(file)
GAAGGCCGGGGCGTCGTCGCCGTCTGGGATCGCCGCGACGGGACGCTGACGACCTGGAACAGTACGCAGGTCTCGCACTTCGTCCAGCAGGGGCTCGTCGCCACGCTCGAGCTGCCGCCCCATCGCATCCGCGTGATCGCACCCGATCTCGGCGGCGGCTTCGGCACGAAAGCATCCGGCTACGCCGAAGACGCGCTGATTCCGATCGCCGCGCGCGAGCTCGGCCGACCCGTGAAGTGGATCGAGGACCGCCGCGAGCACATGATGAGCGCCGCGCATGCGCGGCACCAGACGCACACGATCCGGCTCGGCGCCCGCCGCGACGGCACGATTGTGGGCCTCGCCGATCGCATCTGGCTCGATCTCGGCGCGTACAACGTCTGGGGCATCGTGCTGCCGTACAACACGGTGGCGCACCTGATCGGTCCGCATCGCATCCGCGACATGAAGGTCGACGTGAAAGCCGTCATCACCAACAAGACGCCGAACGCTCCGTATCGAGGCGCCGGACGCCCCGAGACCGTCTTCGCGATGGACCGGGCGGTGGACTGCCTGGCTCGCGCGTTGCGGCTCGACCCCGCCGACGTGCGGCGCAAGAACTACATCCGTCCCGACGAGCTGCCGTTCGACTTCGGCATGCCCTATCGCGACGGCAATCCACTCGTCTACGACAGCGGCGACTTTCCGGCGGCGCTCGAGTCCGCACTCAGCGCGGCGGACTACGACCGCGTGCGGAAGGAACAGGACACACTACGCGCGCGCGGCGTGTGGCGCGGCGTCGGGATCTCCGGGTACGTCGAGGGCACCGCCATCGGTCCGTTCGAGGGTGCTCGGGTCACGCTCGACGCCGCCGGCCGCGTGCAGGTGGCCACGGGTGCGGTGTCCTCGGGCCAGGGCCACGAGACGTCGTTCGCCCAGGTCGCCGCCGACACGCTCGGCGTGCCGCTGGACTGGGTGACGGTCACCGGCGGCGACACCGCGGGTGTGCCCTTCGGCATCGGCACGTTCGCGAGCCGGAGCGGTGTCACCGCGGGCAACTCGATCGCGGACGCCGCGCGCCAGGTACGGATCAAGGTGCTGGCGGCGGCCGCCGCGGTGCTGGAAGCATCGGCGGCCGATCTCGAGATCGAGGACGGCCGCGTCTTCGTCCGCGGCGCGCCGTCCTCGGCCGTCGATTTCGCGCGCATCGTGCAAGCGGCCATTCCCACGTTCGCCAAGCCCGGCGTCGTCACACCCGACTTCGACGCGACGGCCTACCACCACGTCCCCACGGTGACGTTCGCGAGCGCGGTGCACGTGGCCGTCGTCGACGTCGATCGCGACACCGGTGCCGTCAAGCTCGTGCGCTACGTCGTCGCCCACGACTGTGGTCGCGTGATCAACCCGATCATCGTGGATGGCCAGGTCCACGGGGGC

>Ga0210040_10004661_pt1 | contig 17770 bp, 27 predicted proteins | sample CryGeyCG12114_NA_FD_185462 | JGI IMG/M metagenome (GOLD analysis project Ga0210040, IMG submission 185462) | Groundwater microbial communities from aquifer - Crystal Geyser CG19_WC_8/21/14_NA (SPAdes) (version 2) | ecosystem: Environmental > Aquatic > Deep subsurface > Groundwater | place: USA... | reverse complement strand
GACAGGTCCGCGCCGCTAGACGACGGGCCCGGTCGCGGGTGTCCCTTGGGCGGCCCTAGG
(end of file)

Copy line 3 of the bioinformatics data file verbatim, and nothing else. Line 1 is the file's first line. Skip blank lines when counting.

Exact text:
GACAGGTCCGCGCCGCTAGACGACGGGCCCGGTCGCGGGTGTCCCTTGGGCGGCCCTAGG